“Without mental health there can be no true physical health“… WHO Director-General Dr Brock Chisholm, 1954
In Nov the UK govt released their #ThrivingAtWork report, showing 330 thousand people lose their jobs per year due to chronic mental health problems – at an annual cost of nearly one billion pounds. Depression, and alcohol abuse are also linked to anxiety about losing one’s job. It’s recommended that workplaces:
• Produce, implement and communicate a
mental health at work plan;
• Encourage open conversations about
mental health and the support available
when employees are struggling;
• Provide employees with good working
conditions and ensure they have a healthy
work life balance and opportunities for
• Routinely monitor employee mental health
‘Monitoring’ health might seem intrusive. Yet checks such as Blood Pressure, blood sugar, or BMI haven’t resulted in career risk – rather, they’re investments in staff longevity. So this is all good*, and indeed focuses on the neglected aspect of the bio(psycho)-social model of mental wellbeing, ie the environment we find ourselves in. This redresses medicine’s emphasis upon biological causes in illness, with resultant treatment by frequently harmful medications. Instead, a regulatory stick comes down on unsafe employers, using Health & Safety Executive inspectors to review work pressure as is done for OH&S risk. Victoria’s WorkSafe will launch an informational resource program in 2018 also. Advocates such as BeyondBlue have made great inroads to removing the stigma that surrounds mental illness and its exacerbation by a toxic workplace, but are these campaigns really helpful to sufferer’s wellbeing? What if it’s better to cut your losses and quit, than to Soldier On? Why are you even in this busyness?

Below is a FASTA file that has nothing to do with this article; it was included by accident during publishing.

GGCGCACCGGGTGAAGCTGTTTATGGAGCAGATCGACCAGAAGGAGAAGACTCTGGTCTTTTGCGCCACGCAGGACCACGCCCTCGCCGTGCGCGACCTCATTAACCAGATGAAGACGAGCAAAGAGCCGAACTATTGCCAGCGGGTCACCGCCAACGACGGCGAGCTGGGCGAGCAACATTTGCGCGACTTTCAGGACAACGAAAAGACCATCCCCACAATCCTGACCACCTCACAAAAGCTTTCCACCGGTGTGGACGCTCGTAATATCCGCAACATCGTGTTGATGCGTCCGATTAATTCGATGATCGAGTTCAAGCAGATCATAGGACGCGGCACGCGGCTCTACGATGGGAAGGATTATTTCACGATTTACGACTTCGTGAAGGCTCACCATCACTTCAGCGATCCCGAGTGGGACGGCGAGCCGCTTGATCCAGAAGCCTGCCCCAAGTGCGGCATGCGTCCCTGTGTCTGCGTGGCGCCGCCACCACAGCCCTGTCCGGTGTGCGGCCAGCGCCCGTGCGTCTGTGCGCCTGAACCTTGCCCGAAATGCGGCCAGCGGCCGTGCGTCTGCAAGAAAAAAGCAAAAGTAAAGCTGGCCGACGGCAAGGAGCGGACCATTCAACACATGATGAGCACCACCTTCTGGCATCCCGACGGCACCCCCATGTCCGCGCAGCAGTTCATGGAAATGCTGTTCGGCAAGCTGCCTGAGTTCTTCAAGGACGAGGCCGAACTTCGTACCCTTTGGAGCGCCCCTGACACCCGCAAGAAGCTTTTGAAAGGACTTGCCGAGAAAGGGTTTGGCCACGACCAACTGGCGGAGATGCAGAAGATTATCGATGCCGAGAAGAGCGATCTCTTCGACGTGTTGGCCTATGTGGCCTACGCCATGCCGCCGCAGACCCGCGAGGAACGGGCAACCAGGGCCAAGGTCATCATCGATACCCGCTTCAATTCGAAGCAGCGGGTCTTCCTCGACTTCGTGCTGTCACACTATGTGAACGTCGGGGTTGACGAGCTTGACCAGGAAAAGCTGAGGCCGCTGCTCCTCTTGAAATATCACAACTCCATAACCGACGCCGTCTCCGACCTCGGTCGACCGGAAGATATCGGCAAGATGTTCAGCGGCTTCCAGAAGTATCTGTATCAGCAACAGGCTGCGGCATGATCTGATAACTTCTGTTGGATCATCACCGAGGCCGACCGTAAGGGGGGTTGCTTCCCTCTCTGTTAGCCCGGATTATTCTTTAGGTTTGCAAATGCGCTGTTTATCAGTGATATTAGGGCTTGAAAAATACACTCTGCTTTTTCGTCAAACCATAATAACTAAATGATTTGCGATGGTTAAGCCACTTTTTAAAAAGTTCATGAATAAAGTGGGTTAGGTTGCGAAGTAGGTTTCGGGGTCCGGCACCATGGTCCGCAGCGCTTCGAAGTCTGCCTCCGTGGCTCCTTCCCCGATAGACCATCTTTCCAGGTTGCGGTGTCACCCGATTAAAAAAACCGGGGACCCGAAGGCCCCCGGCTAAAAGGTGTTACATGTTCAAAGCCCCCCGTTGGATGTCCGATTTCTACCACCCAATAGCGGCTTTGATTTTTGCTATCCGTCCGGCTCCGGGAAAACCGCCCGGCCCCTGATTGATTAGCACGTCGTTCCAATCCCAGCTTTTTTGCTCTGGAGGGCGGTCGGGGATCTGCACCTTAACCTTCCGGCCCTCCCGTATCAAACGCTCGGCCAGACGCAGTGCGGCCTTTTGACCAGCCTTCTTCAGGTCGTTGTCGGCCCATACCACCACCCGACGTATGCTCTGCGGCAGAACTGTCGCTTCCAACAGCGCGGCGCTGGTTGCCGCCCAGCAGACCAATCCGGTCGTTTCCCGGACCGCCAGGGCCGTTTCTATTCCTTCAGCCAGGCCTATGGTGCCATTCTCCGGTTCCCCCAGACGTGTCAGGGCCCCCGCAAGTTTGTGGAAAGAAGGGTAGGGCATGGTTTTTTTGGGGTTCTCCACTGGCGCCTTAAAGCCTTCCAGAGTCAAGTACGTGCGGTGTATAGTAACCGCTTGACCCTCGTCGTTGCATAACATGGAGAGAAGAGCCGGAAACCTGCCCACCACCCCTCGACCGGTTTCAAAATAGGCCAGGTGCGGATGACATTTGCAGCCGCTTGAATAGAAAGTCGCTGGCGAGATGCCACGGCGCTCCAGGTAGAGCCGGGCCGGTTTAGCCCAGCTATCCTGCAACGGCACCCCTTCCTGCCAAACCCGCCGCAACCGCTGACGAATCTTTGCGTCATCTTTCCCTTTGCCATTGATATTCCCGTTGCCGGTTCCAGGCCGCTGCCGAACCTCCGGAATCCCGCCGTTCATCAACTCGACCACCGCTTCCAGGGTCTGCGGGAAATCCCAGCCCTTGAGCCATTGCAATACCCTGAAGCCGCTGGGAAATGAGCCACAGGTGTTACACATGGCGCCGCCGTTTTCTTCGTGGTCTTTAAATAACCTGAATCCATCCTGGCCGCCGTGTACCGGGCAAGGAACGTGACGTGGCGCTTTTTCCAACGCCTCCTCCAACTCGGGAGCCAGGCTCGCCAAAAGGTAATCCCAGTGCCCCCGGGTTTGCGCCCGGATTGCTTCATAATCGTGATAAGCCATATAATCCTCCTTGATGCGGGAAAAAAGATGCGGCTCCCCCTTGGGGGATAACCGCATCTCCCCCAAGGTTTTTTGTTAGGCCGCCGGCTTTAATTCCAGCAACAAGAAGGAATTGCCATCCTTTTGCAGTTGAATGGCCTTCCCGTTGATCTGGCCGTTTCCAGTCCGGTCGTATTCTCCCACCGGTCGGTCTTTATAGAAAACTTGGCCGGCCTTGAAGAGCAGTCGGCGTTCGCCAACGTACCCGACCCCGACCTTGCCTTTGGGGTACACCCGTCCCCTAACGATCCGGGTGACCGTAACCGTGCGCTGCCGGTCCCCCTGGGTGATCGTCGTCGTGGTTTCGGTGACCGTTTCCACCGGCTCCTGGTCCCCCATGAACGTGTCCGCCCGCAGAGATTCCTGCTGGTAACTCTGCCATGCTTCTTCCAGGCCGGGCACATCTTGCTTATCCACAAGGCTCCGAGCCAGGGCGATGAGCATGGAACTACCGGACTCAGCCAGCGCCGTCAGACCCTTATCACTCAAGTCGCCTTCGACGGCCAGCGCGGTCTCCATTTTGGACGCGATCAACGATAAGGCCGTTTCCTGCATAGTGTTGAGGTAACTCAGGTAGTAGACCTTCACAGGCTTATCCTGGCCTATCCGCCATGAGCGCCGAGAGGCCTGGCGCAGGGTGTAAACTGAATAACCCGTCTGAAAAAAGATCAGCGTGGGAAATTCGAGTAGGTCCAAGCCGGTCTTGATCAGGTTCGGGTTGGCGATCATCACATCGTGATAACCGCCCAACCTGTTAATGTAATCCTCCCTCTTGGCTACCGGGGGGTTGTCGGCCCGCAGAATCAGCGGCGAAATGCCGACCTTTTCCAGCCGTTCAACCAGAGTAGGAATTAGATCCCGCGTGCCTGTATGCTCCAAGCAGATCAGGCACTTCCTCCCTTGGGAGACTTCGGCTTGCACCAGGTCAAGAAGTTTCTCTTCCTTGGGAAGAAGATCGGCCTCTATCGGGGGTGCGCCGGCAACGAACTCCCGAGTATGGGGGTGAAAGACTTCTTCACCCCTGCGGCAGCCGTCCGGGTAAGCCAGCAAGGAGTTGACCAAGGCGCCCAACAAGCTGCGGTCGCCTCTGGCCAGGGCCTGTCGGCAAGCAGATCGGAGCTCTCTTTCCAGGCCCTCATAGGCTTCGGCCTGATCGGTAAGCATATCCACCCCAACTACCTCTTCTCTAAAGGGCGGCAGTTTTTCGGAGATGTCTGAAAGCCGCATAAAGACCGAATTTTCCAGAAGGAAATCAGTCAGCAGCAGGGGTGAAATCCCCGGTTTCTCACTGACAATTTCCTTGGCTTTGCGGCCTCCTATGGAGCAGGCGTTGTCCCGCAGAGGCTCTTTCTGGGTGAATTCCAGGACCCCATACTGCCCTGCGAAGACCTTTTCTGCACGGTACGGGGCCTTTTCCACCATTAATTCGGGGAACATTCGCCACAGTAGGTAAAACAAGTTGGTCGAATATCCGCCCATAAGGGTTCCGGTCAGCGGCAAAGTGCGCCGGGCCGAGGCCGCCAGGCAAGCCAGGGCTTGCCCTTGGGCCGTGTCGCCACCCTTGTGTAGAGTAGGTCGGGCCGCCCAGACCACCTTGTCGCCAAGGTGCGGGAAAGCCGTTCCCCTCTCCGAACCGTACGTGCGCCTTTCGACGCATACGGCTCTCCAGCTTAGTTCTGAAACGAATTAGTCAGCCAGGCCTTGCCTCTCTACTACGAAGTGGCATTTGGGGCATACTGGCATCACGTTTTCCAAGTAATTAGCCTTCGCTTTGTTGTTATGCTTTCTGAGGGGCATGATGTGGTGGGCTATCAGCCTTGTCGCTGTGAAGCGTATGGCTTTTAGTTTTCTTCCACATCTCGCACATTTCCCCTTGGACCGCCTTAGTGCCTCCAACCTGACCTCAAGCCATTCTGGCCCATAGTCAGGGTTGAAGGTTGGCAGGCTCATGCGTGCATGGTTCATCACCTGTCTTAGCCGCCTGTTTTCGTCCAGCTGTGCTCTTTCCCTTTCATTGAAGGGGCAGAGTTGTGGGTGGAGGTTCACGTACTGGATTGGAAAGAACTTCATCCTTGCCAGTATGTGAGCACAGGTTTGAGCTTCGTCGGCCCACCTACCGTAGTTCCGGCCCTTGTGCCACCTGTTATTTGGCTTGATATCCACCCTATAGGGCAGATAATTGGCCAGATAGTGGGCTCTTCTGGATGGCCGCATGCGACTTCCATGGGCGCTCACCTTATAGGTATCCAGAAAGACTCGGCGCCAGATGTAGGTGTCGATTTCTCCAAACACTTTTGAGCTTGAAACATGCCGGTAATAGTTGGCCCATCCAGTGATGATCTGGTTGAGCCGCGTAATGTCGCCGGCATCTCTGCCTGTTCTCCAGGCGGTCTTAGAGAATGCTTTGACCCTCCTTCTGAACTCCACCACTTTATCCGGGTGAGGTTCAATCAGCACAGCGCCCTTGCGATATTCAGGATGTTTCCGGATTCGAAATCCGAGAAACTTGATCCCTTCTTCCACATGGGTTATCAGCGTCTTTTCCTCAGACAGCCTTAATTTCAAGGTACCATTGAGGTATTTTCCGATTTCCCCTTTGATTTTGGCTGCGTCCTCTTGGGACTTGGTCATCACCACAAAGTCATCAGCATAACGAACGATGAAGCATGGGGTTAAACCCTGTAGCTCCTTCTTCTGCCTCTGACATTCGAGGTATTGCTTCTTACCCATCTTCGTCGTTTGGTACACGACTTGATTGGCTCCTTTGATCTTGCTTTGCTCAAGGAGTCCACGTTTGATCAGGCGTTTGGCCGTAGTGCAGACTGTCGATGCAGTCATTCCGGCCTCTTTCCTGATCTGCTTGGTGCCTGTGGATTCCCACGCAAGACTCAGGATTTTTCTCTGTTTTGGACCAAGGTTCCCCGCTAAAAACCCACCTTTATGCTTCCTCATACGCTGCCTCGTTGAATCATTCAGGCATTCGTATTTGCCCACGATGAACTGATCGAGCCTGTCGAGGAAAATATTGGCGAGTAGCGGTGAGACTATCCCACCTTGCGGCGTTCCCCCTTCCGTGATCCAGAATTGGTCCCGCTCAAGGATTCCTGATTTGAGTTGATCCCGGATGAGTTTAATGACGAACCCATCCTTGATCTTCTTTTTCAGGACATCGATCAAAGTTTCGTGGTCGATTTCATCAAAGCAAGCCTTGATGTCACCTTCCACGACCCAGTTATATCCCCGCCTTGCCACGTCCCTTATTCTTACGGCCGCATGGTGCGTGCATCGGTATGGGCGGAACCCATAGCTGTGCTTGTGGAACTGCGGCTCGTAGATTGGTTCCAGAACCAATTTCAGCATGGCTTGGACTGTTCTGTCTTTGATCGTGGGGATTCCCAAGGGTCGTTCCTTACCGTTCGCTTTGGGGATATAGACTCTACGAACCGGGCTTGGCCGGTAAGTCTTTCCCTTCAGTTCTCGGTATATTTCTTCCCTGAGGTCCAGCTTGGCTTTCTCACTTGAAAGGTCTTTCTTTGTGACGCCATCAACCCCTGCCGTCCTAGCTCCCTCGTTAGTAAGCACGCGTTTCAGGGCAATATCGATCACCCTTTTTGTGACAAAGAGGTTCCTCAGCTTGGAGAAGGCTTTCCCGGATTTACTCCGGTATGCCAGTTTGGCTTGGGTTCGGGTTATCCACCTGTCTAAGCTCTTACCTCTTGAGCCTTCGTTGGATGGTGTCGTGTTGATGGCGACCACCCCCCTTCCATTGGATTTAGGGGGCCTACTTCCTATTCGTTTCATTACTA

Dr Stephen Carbone from Beyond Blue commented on Australia’s rise to world #2 in antidepressant usage with spin: “You could argue we are ahead of the game in raising public awareness and the destigmatisation of the conditions“. No worries, eh mate? The simple reality is, that the pharmaceutical industry is at hand, and seeking professional support will result in script for a medication. Just as cold & flu symptoms can be alleviated sufficiently to work, and infect your colleagues, anxiolytic eg Valium and anti-depressant usage is rampant. Wikipedia explains that until ’93, a distinction was made: “Endogenous depression was initially considered valuable as a means of diagnostic differentiation with reactive depression. While the latter’s onset could be attributed to adverse life events and treated with talk therapy, the former would indicate treatment with antidepressants”. But then the American Psychological Assn showed that meds are equally applicable in both situations, and this is what’s taught today (according to Prof Jayashri Kalkarni of Monash Alfred Psychiatry research centre).
Surprisingly, our over-consumption of antidepressants didn’t ring any alarms at the Drug Utilisation Sub-Committee of the PBS, which reviews anomalies in projected usage against actual prescriptions. The last ABS data is from 2011, showing 11% of Australians filled at least one script for a mental health medication. Mental health meds trends since are difficult to discern from the annual summaries, owing to DHS changes, but suffice to say that antidepressant usage grew 11% from 2013-15 (the last couple of reports available for N06A).